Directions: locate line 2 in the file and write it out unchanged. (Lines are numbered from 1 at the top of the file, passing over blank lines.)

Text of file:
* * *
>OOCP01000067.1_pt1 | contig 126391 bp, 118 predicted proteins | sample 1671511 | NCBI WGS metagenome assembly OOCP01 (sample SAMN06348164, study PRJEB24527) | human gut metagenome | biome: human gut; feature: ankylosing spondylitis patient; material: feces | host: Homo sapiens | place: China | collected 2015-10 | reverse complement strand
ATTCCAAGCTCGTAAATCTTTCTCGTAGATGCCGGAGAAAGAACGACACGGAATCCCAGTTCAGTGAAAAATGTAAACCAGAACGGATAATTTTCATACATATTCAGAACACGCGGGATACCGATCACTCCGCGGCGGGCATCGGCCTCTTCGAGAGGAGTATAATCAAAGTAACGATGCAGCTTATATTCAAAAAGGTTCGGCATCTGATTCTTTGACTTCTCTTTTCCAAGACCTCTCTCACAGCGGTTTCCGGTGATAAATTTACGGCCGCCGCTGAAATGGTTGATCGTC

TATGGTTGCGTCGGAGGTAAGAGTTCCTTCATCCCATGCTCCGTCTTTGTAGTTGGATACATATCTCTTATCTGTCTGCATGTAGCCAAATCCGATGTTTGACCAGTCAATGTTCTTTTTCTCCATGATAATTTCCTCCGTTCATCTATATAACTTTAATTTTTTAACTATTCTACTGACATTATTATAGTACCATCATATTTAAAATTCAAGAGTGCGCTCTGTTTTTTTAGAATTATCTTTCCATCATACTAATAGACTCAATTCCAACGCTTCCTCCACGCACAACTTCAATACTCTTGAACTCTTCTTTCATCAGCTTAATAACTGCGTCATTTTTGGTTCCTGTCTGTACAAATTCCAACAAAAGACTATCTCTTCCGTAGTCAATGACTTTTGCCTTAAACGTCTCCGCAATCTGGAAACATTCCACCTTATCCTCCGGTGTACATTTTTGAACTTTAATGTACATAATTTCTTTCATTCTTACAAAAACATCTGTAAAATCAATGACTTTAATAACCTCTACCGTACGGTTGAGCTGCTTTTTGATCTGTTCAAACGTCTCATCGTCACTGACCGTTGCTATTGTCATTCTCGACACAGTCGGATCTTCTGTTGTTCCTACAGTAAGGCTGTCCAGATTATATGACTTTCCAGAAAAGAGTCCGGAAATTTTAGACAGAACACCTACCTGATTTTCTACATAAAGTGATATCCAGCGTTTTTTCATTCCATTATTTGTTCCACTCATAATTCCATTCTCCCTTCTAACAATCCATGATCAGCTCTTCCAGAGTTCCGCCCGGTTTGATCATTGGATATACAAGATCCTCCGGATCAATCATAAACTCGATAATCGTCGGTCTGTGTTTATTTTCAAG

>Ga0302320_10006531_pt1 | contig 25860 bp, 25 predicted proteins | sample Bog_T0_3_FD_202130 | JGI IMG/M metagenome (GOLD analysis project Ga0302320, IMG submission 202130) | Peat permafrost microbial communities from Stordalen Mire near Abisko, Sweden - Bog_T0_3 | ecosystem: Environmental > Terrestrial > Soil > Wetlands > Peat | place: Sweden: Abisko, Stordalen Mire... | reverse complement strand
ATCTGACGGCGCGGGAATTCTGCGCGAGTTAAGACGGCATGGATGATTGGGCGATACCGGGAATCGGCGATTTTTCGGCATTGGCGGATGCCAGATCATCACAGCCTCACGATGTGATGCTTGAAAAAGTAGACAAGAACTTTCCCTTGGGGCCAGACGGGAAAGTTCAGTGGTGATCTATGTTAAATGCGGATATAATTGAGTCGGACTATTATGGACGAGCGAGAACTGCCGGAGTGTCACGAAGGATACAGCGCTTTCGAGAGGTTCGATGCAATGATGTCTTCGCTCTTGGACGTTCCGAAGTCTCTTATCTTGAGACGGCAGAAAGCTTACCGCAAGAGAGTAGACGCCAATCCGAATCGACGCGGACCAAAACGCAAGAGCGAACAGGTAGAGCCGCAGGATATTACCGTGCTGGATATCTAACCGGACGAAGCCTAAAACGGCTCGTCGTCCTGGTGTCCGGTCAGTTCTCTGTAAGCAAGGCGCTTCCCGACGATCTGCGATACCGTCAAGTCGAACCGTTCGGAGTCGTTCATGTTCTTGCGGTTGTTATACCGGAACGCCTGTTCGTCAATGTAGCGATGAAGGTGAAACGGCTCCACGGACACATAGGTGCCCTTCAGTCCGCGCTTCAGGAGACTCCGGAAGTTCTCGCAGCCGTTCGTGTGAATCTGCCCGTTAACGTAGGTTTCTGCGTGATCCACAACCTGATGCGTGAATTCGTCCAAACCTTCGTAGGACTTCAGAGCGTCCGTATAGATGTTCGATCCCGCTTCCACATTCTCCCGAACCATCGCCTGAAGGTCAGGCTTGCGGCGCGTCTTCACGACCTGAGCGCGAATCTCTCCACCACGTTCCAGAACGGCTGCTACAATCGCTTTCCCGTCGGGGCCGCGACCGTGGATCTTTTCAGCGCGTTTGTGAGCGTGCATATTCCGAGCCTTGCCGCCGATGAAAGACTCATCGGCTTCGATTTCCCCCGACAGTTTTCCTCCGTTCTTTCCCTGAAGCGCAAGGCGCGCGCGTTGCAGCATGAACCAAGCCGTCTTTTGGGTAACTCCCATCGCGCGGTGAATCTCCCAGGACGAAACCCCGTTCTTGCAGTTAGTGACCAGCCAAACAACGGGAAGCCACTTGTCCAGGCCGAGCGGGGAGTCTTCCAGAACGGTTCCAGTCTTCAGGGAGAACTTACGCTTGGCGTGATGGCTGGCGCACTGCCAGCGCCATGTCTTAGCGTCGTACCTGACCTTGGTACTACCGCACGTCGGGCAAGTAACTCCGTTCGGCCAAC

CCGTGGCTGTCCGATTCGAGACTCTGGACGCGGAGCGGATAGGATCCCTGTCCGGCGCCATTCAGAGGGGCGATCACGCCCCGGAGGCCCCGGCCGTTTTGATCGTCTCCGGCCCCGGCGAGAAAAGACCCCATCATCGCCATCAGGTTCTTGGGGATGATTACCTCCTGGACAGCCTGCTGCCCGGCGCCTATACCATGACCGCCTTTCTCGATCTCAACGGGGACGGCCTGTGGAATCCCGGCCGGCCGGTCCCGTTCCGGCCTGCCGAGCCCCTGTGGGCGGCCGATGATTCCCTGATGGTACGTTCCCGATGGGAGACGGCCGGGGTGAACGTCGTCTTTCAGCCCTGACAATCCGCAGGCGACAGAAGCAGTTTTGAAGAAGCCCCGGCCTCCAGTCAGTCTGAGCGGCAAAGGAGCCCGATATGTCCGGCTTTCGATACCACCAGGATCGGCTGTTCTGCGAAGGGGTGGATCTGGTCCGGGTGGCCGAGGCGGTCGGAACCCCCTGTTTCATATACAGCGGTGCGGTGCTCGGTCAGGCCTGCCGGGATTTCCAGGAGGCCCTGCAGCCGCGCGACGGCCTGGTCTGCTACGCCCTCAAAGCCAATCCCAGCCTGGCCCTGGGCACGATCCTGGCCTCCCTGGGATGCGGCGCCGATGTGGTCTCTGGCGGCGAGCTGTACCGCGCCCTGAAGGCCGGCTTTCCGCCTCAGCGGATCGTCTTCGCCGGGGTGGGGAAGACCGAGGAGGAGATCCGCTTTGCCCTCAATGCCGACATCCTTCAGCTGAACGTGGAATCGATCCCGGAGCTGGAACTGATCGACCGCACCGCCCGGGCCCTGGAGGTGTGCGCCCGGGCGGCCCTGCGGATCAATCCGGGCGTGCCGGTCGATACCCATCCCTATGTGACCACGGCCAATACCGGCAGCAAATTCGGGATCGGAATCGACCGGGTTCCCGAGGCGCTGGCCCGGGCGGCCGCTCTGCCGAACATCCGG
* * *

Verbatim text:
ATTCCAAGCTCGTAAATCTTTCTCGTAGATGCCGGAGAAAGAACGACACGGAATCCCAGTTCAGTGAAAAATGTAAACCAGAACGGATAATTTTCATACATATTCAGAACACGCGGGATACCGATCACTCCGCGGCGGGCATCGGCCTCTTCGAGAGGAGTATAATCAAAGTAACGATGCAGCTTATATTCAAAAAGGTTCGGCATCTGATTCTTTGACTTCTCTTTTCCAAGACCTCTCTCACAGCGGTTTCCGGTGATAAATTTACGGCCGCCGCTGAAATGGTTGATCGTC